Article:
Elizabeth de Veer
I am very excited to report that last week I had my FIRST EVER book club meeting for my debut novel The Ocean in Winter!! It was hosted by a dear friend, and the group included another friend, so it was a very comfortable and welcoming scene. Of course, it was all women, and of course, there was an delightful array of snacks and drinks. I was especially impressed by the fact that at least two, maybe three, brought an assortment of drinks in a cooler. That’s organization! These women proved to be excellent readers, and they had some really good questions for me. Possible spoilers here: one reader was quite disappointed by the scene (toward the end) where the private detective talks to the Emory family. It was such an interesting point, because I had really thought about that, about how much he would divulge to them, about his awareness that he had not completed the job that he was paid to do, and the possibility that if he told them everything, he might actually be legally culpable. (And the certain knowledge that if he was legally responsible, Colleen would sue the pants off him, as it were.)
So, I imagined he would play it safe and keep the conversation vague and brief. But it was really neat that the reader was able to share that disappointment with me, and I was able to explain it to her, face to face. I’m not totally sure that I quelled her disappointment, but that’s okay too.
When you are writing a book, you imagine that there are readers out there and that someday they might read your book. But in your imagination, they’re sort of faceless blobs. When you get to meet them in person? It’s a miracle. Like giving birth – yes, you knew there would be a baby at the end of this journey, but when you actually see the baby, it’s a joy like none other. I knew there might be readers, people I’d never met before, people that even my mother has never met, and look, here they are! It was pretty amazing.
On top of all that, the conversation was delightful! Of course it was, we were talking about BOOKS!! Books are a few of my favorite things. One woman told me that she’d just listened to the audiobook of On Writing by Stephen King. I think I bought this book when it first came out in 2010. I believe I may have read the first 25 or so pages, decided that the man is a genius, (which he is) and put it away. So, when this woman told me all the details about his life, none of it was familiar. I decided that I needed to listen to the audiobook.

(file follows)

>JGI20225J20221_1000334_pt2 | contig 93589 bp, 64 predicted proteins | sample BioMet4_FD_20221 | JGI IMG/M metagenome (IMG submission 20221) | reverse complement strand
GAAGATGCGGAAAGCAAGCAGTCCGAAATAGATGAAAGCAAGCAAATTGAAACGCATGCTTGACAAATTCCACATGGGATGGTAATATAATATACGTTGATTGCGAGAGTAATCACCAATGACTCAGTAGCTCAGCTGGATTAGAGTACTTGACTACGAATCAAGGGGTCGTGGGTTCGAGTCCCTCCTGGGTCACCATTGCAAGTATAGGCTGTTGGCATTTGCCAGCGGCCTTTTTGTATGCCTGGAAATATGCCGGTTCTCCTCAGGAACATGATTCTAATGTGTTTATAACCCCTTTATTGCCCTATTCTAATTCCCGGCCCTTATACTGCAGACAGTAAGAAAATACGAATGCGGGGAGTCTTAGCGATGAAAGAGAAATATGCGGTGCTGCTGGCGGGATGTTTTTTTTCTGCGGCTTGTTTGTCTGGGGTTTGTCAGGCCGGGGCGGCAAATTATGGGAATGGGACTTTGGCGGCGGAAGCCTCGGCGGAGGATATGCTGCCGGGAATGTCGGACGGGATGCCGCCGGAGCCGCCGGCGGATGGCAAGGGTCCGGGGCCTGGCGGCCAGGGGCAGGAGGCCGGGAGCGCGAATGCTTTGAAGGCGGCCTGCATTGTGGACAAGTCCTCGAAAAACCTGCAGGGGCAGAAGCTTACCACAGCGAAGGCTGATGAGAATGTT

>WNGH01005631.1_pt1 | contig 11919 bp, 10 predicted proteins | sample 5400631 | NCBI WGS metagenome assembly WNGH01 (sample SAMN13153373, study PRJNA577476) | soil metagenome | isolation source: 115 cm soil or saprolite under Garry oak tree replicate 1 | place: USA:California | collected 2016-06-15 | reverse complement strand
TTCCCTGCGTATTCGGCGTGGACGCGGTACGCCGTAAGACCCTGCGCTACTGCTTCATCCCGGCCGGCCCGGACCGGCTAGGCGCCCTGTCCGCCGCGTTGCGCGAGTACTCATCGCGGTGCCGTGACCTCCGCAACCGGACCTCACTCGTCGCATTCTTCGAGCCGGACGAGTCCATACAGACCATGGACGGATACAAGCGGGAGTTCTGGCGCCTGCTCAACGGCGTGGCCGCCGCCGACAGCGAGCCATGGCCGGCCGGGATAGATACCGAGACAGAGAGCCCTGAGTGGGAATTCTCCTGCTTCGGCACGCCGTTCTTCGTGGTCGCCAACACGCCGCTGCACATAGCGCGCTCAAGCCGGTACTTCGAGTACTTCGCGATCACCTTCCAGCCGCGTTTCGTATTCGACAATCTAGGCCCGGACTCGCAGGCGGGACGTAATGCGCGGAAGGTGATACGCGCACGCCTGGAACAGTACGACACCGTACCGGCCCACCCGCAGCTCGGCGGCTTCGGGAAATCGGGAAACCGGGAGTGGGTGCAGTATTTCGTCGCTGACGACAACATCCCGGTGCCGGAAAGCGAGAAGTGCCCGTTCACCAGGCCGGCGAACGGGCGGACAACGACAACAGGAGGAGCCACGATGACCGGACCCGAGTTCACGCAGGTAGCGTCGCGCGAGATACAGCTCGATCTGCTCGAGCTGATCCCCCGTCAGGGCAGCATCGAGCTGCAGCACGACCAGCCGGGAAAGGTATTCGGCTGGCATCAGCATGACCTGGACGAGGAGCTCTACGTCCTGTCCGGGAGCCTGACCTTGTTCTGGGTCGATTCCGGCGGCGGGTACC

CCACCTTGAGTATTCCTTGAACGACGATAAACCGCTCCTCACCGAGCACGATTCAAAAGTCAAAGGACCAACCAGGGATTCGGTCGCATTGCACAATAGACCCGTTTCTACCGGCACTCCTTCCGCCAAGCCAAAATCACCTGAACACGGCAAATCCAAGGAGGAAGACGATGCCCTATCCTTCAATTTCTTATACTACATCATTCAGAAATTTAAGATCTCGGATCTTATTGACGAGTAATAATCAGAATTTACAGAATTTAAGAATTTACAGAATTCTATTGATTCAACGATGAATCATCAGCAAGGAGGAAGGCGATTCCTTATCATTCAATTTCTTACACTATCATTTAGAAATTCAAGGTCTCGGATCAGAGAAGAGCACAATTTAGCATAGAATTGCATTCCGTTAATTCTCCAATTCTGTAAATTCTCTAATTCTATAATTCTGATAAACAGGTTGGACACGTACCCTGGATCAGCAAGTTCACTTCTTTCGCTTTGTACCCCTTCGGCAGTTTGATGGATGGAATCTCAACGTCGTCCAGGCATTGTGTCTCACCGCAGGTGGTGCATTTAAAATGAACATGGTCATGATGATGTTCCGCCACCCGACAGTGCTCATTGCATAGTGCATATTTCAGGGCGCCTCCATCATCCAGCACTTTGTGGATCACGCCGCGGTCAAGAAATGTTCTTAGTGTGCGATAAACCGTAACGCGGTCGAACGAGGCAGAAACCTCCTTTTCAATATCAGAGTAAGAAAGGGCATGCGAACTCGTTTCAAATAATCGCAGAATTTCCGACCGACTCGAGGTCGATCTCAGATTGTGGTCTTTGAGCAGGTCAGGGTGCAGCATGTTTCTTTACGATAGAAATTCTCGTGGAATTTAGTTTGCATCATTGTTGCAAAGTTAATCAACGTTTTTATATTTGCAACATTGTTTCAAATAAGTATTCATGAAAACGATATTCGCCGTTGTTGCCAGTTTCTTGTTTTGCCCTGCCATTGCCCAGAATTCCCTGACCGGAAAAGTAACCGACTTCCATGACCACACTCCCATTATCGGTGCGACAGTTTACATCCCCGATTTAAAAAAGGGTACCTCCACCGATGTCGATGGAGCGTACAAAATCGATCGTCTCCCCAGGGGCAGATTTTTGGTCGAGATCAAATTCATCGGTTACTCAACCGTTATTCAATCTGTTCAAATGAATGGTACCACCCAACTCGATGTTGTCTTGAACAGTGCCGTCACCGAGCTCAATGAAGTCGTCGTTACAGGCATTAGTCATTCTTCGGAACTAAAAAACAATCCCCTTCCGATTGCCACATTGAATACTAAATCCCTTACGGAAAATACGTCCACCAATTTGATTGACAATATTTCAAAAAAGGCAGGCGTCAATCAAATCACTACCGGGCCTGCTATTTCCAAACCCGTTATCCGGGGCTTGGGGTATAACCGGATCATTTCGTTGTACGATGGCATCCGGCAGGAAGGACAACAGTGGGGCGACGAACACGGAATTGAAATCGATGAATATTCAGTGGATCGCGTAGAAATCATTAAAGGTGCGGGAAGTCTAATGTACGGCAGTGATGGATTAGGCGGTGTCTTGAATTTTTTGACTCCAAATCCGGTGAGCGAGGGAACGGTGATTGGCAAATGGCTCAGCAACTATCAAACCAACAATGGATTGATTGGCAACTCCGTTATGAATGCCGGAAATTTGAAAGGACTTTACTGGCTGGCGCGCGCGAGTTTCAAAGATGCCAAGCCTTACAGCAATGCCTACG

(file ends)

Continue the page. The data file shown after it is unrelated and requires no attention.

This morning I went for a drive and listened to the first hour, and WOW does he have some crazy stories!! The whole thing about his babysitter Eulah Beulah? In 2021, that woman would have gone to JAIL, I tell you. (Read On Writing to find out what I’m talking about; I’m not spoiling this one for you.) She would have gone to jail for all the crazy things she did to four-year-old Stevie BEFORE the incident with the eggs that finally got her fired. Those stories seemed pretty horrific to me, but apparently, four-year-old Stevie loved every moment of it. Pow!
Somewhere in there, maybe before he starts talking about his life, he makes the point about writing that you can spend a lot of time and money reading how-to books, but the fact is, nobody knows how to explain it. How does the magic happen?
I’ve been writing fiction for a bunch of years, and the cold, hard truth is: I have no idea how the magic happens or where it comes from or how to harness it. Later on in the book, he talks about book ideas as being two seemingly unrelated ideas that come together in front of a writer, and that person sees the potential, follows the lure, and works to create something new. There are loads upon loads of exercises you can find to drum up idea possibilities. The idea doesn’t have to be unique; it just has to be something you would be willing to take on with the same commitment you give to any serious relationship. You have to be ready to dive in and hold on. You have to be excited enough to get in there and go the distance.
Maybe it’s the work you do along the way that takes the straw and turns it to gold. Maybe the writer’s job is only partly to write down the words; the other job is to decide what the vision is and cut away all the words that don’t work toward that vision. It would be lovely if - and for some writers, maybe it does - the vision presented itself ahead of time like a roadmap you could follow. For me, the vision is constantly refining itself while I put down words. Its like walking through the woods with a machete and trying to find the trail by cutting branches away.
It's not easy, but ... I love every moment.
If anyone reading this is doing NANOWRIMO this month, GOOD LUCK TO YOU!! May your coffee be hot, your machete sharp and the road easy to see.